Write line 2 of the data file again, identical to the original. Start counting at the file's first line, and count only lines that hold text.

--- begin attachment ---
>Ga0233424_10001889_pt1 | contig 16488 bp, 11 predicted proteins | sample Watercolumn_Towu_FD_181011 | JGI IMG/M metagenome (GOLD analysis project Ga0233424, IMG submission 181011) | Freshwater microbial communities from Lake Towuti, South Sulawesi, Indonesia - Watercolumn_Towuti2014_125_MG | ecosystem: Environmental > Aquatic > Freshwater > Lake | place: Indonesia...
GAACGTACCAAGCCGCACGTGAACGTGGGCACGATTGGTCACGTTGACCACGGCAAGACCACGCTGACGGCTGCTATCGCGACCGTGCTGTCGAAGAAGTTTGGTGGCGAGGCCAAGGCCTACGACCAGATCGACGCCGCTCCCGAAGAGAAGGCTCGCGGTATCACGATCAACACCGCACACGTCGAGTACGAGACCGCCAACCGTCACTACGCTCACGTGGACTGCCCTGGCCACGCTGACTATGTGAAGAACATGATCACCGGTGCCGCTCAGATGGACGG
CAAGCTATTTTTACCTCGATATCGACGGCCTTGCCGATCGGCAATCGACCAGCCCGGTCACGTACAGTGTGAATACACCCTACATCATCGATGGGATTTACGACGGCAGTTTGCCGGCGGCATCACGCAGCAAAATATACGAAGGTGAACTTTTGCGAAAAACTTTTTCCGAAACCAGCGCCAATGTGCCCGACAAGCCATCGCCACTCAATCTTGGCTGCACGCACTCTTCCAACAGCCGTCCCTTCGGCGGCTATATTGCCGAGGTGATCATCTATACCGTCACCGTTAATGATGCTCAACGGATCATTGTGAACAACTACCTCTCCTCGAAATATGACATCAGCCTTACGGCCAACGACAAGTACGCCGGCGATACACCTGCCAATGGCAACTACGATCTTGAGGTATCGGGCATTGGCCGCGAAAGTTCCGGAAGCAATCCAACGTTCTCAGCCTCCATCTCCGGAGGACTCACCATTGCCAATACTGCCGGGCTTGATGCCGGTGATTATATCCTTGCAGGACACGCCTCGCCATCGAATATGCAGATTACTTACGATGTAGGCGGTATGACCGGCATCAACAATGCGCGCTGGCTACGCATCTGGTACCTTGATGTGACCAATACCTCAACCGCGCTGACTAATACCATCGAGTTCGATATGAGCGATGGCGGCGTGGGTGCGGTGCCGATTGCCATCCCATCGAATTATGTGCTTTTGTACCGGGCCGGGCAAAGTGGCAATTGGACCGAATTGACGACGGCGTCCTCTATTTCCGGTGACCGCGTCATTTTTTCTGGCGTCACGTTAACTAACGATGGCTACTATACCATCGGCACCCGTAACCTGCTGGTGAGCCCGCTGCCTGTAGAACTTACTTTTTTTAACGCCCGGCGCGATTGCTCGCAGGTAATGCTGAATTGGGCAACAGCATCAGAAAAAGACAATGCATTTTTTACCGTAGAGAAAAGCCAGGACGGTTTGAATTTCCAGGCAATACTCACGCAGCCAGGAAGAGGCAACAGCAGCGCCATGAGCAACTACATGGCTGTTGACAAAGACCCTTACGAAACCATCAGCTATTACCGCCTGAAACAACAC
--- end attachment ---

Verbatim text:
GAACGTACCAAGCCGCACGTGAACGTGGGCACGATTGGTCACGTTGACCACGGCAAGACCACGCTGACGGCTGCTATCGCGACCGTGCTGTCGAAGAAGTTTGGTGGCGAGGCCAAGGCCTACGACCAGATCGACGCCGCTCCCGAAGAGAAGGCTCGCGGTATCACGATCAACACCGCACACGTCGAGTACGAGACCGCCAACCGTCACTACGCTCACGTGGACTGCCCTGGCCACGCTGACTATGTGAAGAACATGATCACCGGTGCCGCTCAGATGGACGG